Shoshin 初心 [pronounced “show-shin”] is the beginner’s mind — an incredibly powerful state of mind, and one that is challenging to maintain.
To have a beginner’s mind is to approach problems, situations, and everything else in our life with a blank slate. That means being open to possibilities, including ones that perhaps are unconventional, and putting aside as many preconceptions as possible.
An Open Mind is Infinite in Capacity
Shoshin is a state of awareness in which we keep our minds open to the infinite possibilities of learning and we adopt an attitude that there is much to learn.
“In the beginner's mind there are many possibilities, in the expert's mind there are few.” – Shunryu Suzuki, well-known Zen practitioner
We know that our karate must be based on ren ma – constant polishing, constant learning (read more about ren ma here). But we also know that many times our own ego, our own preconceptions, and our own closed minds and hearts may get in the way of that striving to constantly improve, and constantly polish, our karate and our selves.
Shoshin reminds us to be open to knowledge, experience, and wisdom in all parts of our day, in all parts of our lives, and perhaps most importantly, from all sources, all people in our circle of experience. As we become more experienced in our study of karatedō, it becomes easy to forget that many times wisdom may come from our juniors. And outside the dojo, we often forget that the simplest experiences and the youngest members of our communities may lead us to unexpected treasures of wisdom.
Shoshin at the Dojo
At the dojo, we are often graphically reminded that ultimately shoshin is what separates the junior student who is an empty vessel, passively (but eagerly) waiting for wisdom to be poured into his mind, and the senior student who knows that he must take the initiative and seek out wisdom in all the dojo has to offer.
The senior student that practices the true beginner’s mind knows that he is his own best teacher – but only if he is open to wisdom and learning from all around him. And of course, this is true outside the dojo as well, in all of life.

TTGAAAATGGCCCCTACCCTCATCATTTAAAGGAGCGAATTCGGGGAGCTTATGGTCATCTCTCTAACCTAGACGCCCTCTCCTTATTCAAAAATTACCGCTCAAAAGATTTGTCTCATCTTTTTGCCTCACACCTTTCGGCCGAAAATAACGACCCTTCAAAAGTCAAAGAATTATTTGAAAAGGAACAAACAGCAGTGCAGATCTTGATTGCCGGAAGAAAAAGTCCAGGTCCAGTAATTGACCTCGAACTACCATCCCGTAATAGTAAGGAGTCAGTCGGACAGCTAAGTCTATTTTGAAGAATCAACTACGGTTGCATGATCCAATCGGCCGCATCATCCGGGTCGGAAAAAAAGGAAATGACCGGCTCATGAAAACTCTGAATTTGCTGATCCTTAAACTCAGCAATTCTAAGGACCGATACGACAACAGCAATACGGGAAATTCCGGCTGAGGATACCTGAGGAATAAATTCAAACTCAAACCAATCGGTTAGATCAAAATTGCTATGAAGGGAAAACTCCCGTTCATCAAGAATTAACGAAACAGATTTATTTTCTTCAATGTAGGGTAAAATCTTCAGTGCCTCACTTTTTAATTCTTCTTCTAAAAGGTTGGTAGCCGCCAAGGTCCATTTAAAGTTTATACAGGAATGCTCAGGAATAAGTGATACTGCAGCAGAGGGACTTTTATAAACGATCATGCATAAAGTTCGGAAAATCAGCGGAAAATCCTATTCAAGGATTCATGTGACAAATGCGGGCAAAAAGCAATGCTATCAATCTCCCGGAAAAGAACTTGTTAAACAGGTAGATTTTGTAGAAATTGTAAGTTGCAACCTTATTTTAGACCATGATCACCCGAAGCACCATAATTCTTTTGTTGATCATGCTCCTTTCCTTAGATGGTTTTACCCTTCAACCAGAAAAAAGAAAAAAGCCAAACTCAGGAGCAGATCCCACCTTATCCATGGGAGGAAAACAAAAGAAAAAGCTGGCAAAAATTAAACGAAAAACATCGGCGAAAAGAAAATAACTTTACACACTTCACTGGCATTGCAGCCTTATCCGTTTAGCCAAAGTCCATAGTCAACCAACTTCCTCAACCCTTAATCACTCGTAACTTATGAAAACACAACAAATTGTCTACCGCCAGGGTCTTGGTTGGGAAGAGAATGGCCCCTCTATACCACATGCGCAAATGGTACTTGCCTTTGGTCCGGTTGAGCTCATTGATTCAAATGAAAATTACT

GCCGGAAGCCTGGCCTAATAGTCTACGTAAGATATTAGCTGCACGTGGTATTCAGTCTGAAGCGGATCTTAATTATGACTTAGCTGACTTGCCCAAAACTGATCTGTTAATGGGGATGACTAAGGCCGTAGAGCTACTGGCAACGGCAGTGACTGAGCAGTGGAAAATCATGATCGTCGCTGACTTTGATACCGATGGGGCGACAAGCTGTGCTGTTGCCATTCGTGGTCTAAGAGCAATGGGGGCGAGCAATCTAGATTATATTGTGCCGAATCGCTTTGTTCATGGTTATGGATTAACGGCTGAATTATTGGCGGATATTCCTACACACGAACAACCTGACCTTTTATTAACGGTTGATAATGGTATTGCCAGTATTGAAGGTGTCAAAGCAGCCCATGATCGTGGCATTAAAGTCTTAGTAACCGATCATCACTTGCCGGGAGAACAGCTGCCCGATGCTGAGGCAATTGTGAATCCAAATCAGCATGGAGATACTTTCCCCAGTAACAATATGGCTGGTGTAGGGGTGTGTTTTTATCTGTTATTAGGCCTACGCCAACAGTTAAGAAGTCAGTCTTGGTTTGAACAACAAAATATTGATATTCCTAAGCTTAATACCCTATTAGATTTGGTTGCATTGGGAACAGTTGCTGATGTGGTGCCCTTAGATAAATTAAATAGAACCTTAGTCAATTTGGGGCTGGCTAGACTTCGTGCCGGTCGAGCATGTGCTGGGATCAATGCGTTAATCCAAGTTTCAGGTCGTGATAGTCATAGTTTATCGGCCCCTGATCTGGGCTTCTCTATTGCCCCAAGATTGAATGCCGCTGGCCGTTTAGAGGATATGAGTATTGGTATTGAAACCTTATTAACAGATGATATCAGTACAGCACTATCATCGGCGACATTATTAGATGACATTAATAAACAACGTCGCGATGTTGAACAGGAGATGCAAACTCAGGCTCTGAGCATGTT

But consider all of the “layers” of knowledge that are all around us on the dojo floor. Looking at kata, for instance, with a beginner’s mind lets us see new bunkai (the application of technique in self-defense and in fighting) that we might not have considered before.
We are reminded of this so clearly when students at the dojo begin blackbelt promotion and put aside their most-senior color belt and once again take on the white belt – the rank of the most junior student. What an amazing opportunity this is to once again see the karatedō they have practiced for years through the eyes of the beginner.
Shoshin Outside the Dojo
Shoshin outside the dojo is even more powerful. Of course, keeping a beginner’s mind is an amazing secret-weapon for problem-solving.
But shoshin also serves as a helpful tool in resolving misunderstandings and arguments — keeping an open mind gives us the ability to understand the other side’s point-of-view. And of course, in negotiating, shoshin lets us both understand the other side and to consider and create possible solutions that are novel.
But the biggest benefit of shoshin has to be the ability to learn.
Whether we are learning something new or polishing our existing knowledge, keeping a beginner’s mind allows us to see new connections in the knowledge we are seeking and to gain new perspectives on what we study and seek to improve.
To fill out minds, we must not only empty them of preconceptions, but we also must approach learning with the modesty that shoshin gives us.
From that position of openness and modesty, we become knowledgeable and powerful.
Editor's Note: This lecture was first delivered by Sensei in Mill Valley, California on 20 February 2012, and then again at the Goju Karate NYC Dojo on 22 March 2023.